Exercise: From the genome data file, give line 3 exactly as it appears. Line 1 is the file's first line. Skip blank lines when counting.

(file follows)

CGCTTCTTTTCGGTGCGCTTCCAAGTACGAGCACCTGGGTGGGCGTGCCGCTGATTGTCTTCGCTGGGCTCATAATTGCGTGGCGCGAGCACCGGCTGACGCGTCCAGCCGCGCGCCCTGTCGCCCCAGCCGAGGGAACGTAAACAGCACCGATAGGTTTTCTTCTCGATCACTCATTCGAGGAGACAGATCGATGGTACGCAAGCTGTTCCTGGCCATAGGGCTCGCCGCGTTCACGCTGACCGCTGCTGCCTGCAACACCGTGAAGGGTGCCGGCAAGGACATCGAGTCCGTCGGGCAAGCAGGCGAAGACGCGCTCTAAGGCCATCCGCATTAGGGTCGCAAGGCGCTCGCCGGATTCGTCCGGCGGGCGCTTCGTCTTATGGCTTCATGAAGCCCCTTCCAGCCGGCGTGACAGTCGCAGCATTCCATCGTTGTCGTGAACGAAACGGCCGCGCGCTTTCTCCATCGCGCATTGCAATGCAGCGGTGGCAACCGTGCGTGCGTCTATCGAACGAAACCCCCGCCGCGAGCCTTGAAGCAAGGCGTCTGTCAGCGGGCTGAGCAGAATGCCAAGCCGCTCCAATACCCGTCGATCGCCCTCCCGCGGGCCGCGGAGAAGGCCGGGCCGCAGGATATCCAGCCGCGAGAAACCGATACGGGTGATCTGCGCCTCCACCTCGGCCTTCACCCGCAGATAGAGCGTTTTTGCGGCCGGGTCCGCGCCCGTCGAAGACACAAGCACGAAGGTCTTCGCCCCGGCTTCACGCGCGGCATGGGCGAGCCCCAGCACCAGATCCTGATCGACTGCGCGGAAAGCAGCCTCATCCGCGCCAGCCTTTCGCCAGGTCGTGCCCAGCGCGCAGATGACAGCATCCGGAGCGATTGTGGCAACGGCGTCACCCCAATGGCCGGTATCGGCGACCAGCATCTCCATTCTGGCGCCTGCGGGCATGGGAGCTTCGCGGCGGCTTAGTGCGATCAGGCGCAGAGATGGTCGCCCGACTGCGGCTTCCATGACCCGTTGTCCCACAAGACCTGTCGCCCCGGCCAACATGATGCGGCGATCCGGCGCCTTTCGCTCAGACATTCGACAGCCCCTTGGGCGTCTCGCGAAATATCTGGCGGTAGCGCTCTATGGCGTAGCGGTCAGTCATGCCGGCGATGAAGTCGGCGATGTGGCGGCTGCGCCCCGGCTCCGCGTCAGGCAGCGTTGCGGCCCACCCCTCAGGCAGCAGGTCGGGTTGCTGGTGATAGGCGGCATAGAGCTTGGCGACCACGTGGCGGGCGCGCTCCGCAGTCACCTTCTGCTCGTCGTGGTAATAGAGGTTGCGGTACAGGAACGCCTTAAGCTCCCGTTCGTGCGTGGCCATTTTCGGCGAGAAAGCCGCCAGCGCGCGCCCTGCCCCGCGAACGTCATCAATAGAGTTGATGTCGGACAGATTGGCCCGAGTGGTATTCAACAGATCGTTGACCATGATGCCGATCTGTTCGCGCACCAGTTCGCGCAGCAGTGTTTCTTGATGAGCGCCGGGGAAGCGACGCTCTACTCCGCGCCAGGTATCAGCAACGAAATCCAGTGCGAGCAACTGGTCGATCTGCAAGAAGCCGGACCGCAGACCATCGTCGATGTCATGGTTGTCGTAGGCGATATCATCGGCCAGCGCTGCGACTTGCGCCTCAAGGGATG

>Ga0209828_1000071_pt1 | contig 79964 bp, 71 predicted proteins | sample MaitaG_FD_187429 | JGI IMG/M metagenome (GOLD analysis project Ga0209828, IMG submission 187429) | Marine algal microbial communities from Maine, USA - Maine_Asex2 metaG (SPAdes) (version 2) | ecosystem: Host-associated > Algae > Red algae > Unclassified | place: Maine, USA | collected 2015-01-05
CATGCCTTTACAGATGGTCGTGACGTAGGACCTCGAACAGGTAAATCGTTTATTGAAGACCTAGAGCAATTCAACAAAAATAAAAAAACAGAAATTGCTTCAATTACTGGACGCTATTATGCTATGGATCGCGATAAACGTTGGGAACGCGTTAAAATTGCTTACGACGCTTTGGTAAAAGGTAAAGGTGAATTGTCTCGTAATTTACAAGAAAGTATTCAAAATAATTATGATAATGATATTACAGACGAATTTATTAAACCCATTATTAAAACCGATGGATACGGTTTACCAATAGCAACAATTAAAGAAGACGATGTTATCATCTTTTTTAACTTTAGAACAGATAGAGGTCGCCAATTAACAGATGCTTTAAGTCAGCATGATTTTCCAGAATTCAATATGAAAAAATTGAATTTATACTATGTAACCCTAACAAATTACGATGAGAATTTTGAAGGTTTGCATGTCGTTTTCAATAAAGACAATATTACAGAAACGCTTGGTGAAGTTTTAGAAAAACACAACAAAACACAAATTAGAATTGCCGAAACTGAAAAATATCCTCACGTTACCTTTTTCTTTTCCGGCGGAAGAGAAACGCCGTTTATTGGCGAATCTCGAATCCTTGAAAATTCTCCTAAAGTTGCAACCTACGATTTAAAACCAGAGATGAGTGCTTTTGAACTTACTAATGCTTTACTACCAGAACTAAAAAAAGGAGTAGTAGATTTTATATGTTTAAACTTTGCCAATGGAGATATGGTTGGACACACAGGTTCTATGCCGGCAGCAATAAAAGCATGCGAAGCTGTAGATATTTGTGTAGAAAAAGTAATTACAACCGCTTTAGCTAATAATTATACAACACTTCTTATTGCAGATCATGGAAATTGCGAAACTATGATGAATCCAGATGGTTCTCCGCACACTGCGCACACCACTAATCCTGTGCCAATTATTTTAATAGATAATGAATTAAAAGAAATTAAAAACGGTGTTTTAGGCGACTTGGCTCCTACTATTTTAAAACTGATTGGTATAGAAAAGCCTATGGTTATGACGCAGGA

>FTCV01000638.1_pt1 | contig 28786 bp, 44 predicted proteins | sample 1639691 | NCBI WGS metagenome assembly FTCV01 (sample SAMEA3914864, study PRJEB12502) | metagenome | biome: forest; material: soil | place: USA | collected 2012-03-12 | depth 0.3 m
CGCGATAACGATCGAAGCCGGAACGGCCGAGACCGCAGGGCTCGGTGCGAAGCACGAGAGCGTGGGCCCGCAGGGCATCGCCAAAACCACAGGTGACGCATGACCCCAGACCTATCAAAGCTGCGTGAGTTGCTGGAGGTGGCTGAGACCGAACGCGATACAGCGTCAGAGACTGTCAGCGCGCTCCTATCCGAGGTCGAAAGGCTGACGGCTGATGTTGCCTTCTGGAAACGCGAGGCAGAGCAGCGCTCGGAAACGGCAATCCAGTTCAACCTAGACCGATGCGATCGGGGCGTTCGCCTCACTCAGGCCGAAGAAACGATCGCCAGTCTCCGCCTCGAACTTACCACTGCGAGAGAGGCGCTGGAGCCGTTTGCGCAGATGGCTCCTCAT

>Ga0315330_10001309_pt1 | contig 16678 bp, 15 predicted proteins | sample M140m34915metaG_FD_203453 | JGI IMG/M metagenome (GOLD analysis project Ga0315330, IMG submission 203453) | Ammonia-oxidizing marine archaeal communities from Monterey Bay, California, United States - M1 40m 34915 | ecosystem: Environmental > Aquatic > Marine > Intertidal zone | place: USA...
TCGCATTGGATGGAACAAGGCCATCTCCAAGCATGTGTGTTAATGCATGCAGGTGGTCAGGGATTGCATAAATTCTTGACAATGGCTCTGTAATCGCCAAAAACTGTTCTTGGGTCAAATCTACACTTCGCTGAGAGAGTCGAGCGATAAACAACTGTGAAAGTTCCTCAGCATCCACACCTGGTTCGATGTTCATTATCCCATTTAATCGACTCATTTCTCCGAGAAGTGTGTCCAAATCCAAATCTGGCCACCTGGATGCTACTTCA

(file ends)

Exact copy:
CATGCCTTTACAGATGGTCGTGACGTAGGACCTCGAACAGGTAAATCGTTTATTGAAGACCTAGAGCAATTCAACAAAAATAAAAAAACAGAAATTGCTTCAATTACTGGACGCTATTATGCTATGGATCGCGATAAACGTTGGGAACGCGTTAAAATTGCTTACGACGCTTTGGTAAAAGGTAAAGGTGAATTGTCTCGTAATTTACAAGAAAGTATTCAAAATAATTATGATAATGATATTACAGACGAATTTATTAAACCCATTATTAAAACCGATGGATACGGTTTACCAATAGCAACAATTAAAGAAGACGATGTTATCATCTTTTTTAACTTTAGAACAGATAGAGGTCGCCAATTAACAGATGCTTTAAGTCAGCATGATTTTCCAGAATTCAATATGAAAAAATTGAATTTATACTATGTAACCCTAACAAATTACGATGAGAATTTTGAAGGTTTGCATGTCGTTTTCAATAAAGACAATATTACAGAAACGCTTGGTGAAGTTTTAGAAAAACACAACAAAACACAAATTAGAATTGCCGAAACTGAAAAATATCCTCACGTTACCTTTTTCTTTTCCGGCGGAAGAGAAACGCCGTTTATTGGCGAATCTCGAATCCTTGAAAATTCTCCTAAAGTTGCAACCTACGATTTAAAACCAGAGATGAGTGCTTTTGAACTTACTAATGCTTTACTACCAGAACTAAAAAAAGGAGTAGTAGATTTTATATGTTTAAACTTTGCCAATGGAGATATGGTTGGACACACAGGTTCTATGCCGGCAGCAATAAAAGCATGCGAAGCTGTAGATATTTGTGTAGAAAAAGTAATTACAACCGCTTTAGCTAATAATTATACAACACTTCTTATTGCAGATCATGGAAATTGCGAAACTATGATGAATCCAGATGGTTCTCCGCACACTGCGCACACCACTAATCCTGTGCCAATTATTTTAATAGATAATGAATTAAAAGAAATTAAAAACGGTGTTTTAGGCGACTTGGCTCCTACTATTTTAAAACTGATTGGTATAGAAAAGCCTATGGTTATGACGCAGGA